Rachel Dollar —  October 5, 2015 — 1 Comment

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A Georgia real estate investor pleaded guilty today for his role in conspiracies to rig bids and commit mail fraud at public real estate foreclosure auctions in Fulton and DeKalb counties, Georgia.

Morris Podber, a Georgia real estate investor, pleaded guilty for his role in conspiracies to rig bids and commit mail fraud at public real estate foreclosure auctions in Fulton and DeKalb counties, Georgia. Podber admitted that he conspired with others not to bid against one another at public real estate foreclosure auctions on selected properties. After the public foreclosure auctions, Podber admitted that he and his co-conspirators would divvy up the targeted properties in private side auctions, open only to the conspirators. Podber admitted to conspiring to use the mail to carry out their fraud, which included making and receiving payoffs and diverting money to co-conspirators that should have gone to the mortgage holders and others. Continue Reading…

Glenn Jasen, Spring Hill, Florida and Kathryn Jasen, Spring Hill, Florida, were found guilty of wire fraud by a federal jury.  They each face a maximum penalty of 20 years in federal prison. The sentencing hearings are scheduled for January 11, 2016. They were indicted on July 15, 2015

According to testimony and evidence presented at trial, in 2009, the Jasens discovered a sinkhole beneath their home in Hernando County, Florida, and made a claim to Citizens Property Insurance. Citizens offered the Jasens either a check to compensate for their losses or mitigation of the sinkhole. Rather than having Citizens repair the developing sinkhole, the Jasens instead chose to receive a check for $153,745.37. But they kept the money and did not repair the sinkhole. The Jasens then made cosmetic repairs to the house and listed it for sale in 2013, but kept the sinkhole a secret from prospective buyers. In fact, on a required Florida real estate disclosure form, the Jasens denied any knowledge of a prior sinkhole or sinkhole claim. The home was ultimately sold to a family with five children. In March 2015, the family heard what sounded like a car crash in the earth beneath their house. They soon discovered a crack running across the floor of the house, and immediately had to evacuate.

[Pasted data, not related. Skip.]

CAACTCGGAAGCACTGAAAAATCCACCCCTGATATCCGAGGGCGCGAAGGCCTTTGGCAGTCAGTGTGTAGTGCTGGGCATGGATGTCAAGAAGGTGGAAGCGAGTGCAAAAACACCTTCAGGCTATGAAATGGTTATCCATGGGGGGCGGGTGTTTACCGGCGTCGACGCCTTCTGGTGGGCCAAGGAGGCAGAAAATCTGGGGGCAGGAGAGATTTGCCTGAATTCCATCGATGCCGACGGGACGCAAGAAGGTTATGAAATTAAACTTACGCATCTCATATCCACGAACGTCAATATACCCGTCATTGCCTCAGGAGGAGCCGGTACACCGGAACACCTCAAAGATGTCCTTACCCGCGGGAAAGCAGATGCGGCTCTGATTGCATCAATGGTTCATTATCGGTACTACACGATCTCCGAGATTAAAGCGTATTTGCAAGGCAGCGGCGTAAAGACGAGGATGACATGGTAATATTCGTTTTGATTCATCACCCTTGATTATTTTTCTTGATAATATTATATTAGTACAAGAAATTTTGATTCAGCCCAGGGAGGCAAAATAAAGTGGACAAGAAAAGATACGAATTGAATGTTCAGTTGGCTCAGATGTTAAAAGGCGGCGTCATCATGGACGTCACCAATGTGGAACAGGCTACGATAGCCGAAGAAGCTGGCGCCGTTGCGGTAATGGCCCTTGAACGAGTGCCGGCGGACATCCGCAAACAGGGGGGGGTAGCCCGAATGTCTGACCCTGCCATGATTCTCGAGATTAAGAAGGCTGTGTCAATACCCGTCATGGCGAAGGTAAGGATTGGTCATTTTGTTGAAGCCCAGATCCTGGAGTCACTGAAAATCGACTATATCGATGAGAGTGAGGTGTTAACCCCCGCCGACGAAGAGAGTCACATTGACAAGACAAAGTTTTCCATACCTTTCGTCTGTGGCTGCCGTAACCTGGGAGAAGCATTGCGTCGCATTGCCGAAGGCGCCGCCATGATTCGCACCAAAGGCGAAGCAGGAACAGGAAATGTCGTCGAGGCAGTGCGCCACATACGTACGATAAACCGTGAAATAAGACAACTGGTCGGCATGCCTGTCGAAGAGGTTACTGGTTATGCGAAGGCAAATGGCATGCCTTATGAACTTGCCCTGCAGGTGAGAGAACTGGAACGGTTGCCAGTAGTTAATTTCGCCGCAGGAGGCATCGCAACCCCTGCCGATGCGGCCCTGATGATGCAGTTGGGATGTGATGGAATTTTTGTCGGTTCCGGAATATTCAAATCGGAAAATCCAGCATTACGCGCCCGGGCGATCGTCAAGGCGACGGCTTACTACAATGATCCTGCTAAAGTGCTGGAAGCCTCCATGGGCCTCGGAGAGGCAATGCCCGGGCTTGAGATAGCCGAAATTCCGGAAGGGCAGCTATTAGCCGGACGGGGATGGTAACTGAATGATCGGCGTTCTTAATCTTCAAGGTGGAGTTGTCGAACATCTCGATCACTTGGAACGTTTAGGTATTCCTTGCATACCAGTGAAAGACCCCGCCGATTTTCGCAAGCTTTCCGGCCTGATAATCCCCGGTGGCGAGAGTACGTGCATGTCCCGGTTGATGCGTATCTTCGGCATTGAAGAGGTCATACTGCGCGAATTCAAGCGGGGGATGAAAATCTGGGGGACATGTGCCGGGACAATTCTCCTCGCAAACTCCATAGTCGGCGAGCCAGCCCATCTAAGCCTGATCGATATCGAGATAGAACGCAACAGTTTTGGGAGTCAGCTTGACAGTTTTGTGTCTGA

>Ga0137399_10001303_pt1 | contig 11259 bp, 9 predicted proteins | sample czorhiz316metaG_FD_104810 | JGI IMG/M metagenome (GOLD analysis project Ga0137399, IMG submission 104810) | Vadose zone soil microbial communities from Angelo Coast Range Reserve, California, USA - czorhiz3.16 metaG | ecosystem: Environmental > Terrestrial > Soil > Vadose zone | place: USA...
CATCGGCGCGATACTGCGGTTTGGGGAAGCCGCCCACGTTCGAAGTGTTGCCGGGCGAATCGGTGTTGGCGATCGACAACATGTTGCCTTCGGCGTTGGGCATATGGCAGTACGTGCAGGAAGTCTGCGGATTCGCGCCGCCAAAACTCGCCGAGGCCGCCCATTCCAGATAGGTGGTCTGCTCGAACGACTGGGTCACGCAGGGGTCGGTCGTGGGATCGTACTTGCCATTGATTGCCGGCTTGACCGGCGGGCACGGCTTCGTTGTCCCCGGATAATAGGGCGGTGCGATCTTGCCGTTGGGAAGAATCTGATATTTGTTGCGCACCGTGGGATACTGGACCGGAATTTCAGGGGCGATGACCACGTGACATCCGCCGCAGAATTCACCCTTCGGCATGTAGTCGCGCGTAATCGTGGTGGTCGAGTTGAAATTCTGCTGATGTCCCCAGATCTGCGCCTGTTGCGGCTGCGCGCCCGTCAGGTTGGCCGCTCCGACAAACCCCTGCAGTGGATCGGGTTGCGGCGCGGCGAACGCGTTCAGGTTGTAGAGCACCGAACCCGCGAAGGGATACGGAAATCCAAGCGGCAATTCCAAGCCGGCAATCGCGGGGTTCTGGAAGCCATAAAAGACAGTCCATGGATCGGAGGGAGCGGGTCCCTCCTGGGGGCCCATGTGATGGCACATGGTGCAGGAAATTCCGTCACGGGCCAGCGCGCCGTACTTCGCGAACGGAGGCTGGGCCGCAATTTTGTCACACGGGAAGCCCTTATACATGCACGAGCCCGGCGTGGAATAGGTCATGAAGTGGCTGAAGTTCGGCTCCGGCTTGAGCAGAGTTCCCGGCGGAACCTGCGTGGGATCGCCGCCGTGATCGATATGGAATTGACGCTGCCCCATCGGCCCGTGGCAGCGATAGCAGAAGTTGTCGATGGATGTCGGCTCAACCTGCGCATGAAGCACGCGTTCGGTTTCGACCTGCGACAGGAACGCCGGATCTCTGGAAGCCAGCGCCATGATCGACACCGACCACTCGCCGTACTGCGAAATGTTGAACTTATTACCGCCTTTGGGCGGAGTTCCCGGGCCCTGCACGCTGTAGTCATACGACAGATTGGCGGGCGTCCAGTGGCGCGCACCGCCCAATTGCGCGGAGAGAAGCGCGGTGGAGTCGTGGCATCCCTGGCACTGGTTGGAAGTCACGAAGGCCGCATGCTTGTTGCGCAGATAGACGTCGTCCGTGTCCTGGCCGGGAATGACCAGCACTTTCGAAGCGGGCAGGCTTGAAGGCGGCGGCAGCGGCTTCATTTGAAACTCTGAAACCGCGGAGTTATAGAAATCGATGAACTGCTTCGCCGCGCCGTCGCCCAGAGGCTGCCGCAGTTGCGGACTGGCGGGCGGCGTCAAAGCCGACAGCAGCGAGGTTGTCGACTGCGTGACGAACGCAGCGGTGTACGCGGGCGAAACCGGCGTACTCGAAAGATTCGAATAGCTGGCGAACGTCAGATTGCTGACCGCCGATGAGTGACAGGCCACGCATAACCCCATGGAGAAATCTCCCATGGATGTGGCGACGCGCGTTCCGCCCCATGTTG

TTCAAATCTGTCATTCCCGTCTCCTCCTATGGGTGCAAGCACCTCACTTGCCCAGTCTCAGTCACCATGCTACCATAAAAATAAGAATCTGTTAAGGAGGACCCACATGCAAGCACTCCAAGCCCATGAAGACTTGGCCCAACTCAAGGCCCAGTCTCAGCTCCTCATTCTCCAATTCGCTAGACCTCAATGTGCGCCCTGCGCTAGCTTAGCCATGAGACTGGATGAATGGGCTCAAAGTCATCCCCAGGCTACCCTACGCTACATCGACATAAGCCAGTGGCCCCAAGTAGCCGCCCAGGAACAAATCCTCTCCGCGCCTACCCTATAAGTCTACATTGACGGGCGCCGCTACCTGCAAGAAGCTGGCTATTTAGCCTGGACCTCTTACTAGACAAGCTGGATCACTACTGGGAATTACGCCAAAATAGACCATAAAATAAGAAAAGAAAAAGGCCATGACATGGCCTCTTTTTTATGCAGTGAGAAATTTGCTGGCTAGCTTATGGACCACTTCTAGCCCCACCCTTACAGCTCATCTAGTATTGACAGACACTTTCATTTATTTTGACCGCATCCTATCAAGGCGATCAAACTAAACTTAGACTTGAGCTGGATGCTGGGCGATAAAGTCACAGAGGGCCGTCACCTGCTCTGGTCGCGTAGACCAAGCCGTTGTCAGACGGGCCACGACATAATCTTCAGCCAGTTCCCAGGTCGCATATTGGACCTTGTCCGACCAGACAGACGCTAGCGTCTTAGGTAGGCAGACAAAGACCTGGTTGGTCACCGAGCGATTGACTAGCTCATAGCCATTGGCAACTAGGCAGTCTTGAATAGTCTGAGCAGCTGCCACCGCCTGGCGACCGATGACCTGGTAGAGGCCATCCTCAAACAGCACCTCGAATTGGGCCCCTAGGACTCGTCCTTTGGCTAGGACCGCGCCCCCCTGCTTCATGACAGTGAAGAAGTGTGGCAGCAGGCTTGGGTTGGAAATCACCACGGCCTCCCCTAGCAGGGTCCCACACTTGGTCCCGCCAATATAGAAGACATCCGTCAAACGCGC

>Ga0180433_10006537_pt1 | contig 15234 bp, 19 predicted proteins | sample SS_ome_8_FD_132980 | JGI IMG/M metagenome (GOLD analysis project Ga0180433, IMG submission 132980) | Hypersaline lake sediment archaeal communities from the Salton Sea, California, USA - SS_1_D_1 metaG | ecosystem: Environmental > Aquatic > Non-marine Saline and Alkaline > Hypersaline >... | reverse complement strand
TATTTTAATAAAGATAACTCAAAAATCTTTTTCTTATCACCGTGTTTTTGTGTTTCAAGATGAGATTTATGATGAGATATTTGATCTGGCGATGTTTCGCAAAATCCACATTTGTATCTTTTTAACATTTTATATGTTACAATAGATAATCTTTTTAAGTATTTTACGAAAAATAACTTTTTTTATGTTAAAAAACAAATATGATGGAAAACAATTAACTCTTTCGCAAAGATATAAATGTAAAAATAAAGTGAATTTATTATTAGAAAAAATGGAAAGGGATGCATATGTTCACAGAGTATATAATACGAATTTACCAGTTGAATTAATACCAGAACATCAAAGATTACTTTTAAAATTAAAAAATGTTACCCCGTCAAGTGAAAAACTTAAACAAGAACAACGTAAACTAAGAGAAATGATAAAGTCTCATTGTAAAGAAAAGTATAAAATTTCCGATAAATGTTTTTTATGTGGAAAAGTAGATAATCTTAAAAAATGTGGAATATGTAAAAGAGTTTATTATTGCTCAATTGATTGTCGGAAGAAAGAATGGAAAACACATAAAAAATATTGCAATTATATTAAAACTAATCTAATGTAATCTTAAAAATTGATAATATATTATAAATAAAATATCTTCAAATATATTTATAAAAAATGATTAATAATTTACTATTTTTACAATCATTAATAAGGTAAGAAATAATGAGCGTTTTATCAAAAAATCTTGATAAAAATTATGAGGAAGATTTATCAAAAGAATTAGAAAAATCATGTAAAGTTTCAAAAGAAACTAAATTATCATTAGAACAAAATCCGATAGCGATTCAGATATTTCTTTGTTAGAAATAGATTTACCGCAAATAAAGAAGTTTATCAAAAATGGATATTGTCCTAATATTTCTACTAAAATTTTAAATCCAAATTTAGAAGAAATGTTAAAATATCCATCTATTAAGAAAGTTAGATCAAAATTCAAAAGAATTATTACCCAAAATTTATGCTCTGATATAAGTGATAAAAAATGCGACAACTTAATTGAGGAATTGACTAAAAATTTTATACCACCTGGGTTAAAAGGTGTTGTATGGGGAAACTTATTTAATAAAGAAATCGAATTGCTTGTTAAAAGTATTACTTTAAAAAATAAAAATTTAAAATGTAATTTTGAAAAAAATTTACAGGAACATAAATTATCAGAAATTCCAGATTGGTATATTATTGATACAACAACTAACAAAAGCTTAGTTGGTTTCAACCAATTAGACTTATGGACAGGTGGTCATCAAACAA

This case was investigated by the Florida Department of Law Enforcement Tampa Bay Regional Operations Center. It is being prosecuted by Assistant United States Attorney Thomas N. Palermo.


The Cameron County, Texas District Attorney’s Office dismantled a county-wide real estate scheme that defrauded its victims out of more than $400,000 from 2013 through 2015.  Dubbed “Operation Surreal Estate”, the investigation began in July 2015 when victims contacted the District Attorney’s Office for help.

The several-month-long investigation uncovered a crime ring, led by Allan Ramirez Rodriguez, 27, Brownsville, Texas, who convinced real estate buyers to invest in and/or purchase properties. False deeds were provided to the investors for properties Rodriguez and his accomplices never owned. Organizers of the scheme even attended public real estate auctions to provide an appearance of legitimacy.  Rodriguez was charged with three counts of theft of property, three counts of engaging in organized criminal activity and securing execution of a document by deception.  Rodriguez has not been taken into custody.

In addition to Rodriguez, those involved in the organized criminal activity were: Continue Reading…

James Thomas, 44, of Villa Rica, Georgia, was arraigned on federal charges of wire fraud and money laundering arising from an alleged advance fee fraud scheme involving $1.7 million.  Thomas was indicted by a federal grand jury on September 15, 2015.